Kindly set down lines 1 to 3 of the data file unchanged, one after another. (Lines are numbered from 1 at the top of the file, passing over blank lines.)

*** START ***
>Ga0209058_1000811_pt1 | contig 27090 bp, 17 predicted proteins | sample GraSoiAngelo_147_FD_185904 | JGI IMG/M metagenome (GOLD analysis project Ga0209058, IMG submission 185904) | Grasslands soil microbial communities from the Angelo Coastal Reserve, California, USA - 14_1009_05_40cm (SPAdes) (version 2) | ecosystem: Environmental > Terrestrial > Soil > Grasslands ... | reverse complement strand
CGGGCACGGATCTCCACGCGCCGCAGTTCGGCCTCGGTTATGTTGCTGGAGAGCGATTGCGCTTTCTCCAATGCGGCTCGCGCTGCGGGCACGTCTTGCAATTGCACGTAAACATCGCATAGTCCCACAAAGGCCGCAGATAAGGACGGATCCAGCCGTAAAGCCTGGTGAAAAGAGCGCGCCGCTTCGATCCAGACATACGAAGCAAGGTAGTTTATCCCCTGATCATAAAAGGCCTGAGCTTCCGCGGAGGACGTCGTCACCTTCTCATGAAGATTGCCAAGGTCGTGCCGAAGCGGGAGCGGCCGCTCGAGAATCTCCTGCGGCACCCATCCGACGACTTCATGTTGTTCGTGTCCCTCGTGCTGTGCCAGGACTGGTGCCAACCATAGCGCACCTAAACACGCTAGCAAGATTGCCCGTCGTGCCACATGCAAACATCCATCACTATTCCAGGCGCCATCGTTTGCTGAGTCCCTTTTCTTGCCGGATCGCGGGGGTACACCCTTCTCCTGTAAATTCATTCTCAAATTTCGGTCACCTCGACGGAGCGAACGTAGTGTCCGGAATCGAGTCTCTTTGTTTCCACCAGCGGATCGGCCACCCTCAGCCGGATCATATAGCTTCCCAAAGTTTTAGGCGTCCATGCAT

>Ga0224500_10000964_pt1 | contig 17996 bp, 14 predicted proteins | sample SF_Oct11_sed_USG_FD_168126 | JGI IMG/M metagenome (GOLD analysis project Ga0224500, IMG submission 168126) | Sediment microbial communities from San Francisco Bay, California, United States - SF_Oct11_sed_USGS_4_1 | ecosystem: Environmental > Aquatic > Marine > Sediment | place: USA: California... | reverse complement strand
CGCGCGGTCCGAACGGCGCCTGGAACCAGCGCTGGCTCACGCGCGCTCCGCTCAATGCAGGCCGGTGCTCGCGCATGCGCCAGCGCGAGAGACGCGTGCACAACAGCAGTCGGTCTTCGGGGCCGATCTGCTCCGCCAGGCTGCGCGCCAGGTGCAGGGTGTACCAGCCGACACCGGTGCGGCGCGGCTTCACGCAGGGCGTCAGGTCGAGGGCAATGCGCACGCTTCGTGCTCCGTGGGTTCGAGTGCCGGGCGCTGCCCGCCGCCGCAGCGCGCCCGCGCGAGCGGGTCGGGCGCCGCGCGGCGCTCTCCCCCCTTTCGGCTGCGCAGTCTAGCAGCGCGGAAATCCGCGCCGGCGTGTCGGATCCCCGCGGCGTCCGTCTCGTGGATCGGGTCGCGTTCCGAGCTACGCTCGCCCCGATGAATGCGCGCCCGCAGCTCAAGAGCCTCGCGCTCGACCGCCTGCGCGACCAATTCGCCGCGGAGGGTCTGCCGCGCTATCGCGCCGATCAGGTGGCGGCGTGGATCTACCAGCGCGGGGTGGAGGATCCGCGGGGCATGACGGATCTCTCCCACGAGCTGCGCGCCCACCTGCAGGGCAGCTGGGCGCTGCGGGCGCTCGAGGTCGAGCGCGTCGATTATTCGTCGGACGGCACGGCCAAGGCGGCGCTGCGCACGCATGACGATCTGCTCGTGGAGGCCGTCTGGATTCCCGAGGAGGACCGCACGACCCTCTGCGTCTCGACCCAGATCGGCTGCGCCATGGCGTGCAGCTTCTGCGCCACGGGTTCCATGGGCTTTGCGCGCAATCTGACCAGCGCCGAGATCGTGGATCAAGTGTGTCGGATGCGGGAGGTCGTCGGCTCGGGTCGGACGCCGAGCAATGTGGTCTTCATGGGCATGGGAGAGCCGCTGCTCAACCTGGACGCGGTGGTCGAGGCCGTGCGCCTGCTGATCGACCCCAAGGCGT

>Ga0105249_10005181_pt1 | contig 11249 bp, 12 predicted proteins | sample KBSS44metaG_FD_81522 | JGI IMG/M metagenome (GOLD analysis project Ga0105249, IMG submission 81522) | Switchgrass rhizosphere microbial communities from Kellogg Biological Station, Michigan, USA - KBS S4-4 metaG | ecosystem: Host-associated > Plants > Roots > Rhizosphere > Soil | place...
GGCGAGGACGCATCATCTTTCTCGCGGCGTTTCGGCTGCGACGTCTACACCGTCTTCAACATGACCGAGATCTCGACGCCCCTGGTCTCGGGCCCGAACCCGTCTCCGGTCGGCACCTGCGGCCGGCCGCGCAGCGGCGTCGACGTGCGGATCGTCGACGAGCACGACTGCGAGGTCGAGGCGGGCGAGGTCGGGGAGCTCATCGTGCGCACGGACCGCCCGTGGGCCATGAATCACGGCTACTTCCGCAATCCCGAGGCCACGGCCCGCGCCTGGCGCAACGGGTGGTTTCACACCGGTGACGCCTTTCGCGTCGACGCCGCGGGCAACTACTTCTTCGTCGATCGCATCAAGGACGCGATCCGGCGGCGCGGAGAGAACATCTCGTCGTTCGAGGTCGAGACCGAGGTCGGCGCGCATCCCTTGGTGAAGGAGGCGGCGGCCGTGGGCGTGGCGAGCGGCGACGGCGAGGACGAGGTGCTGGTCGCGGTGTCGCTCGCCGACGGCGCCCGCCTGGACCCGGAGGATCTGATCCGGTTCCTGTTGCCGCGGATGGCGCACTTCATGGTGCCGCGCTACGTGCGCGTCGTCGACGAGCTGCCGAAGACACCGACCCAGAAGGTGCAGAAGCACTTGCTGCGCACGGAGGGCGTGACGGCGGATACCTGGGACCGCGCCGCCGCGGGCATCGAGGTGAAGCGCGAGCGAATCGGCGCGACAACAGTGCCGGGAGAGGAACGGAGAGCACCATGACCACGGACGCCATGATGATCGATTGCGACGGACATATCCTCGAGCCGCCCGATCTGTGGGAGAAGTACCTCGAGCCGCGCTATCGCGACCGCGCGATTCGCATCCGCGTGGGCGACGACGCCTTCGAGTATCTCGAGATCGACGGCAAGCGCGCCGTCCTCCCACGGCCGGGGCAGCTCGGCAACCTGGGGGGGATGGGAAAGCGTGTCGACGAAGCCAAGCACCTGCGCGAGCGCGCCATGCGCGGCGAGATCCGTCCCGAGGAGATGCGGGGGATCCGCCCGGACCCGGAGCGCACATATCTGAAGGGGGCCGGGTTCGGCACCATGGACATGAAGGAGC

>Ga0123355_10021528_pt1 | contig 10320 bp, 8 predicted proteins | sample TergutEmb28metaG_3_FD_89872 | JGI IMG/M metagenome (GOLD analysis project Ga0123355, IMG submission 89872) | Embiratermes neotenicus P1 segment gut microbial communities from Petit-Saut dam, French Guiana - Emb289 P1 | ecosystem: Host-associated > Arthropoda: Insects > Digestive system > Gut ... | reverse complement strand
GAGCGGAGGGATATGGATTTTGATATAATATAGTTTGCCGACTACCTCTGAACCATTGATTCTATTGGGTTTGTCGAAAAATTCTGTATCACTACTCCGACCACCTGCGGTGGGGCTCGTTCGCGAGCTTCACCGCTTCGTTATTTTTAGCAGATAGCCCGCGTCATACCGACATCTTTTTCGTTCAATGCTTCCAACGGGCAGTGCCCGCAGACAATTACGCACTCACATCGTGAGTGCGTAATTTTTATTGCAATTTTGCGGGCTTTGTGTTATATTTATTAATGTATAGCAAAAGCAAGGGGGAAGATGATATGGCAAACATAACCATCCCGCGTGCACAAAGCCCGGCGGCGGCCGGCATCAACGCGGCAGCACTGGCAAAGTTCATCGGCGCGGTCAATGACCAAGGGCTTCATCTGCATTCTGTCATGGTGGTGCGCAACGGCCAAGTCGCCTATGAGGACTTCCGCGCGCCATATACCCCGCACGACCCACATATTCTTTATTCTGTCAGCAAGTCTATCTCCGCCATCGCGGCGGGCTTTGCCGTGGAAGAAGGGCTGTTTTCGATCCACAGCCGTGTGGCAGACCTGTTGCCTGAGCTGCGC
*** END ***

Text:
>Ga0209058_1000811_pt1 | contig 27090 bp, 17 predicted proteins | sample GraSoiAngelo_147_FD_185904 | JGI IMG/M metagenome (GOLD analysis project Ga0209058, IMG submission 185904) | Grasslands soil microbial communities from the Angelo Coastal Reserve, California, USA - 14_1009_05_40cm (SPAdes) (version 2) | ecosystem: Environmental > Terrestrial > Soil > Grasslands ... | reverse complement strand
CGGGCACGGATCTCCACGCGCCGCAGTTCGGCCTCGGTTATGTTGCTGGAGAGCGATTGCGCTTTCTCCAATGCGGCTCGCGCTGCGGGCACGTCTTGCAATTGCACGTAAACATCGCATAGTCCCACAAAGGCCGCAGATAAGGACGGATCCAGCCGTAAAGCCTGGTGAAAAGAGCGCGCCGCTTCGATCCAGACATACGAAGCAAGGTAGTTTATCCCCTGATCATAAAAGGCCTGAGCTTCCGCGGAGGACGTCGTCACCTTCTCATGAAGATTGCCAAGGTCGTGCCGAAGCGGGAGCGGCCGCTCGAGAATCTCCTGCGGCACCCATCCGACGACTTCATGTTGTTCGTGTCCCTCGTGCTGTGCCAGGACTGGTGCCAACCATAGCGCACCTAAACACGCTAGCAAGATTGCCCGTCGTGCCACATGCAAACATCCATCACTATTCCAGGCGCCATCGTTTGCTGAGTCCCTTTTCTTGCCGGATCGCGGGGGTACACCCTTCTCCTGTAAATTCATTCTCAAATTTCGGTCACCTCGACGGAGCGAACGTAGTGTCCGGAATCGAGTCTCTTTGTTTCCACCAGCGGATCGGCCACCCTCAGCCGGATCATATAGCTTCCCAAAGTTTTAGGCGTCCATGCAT

>Ga0224500_10000964_pt1 | contig 17996 bp, 14 predicted proteins | sample SF_Oct11_sed_USG_FD_168126 | JGI IMG/M metagenome (GOLD analysis project Ga0224500, IMG submission 168126) | Sediment microbial communities from San Francisco Bay, California, United States - SF_Oct11_sed_USGS_4_1 | ecosystem: Environmental > Aquatic > Marine > Sediment | place: USA: California... | reverse complement strand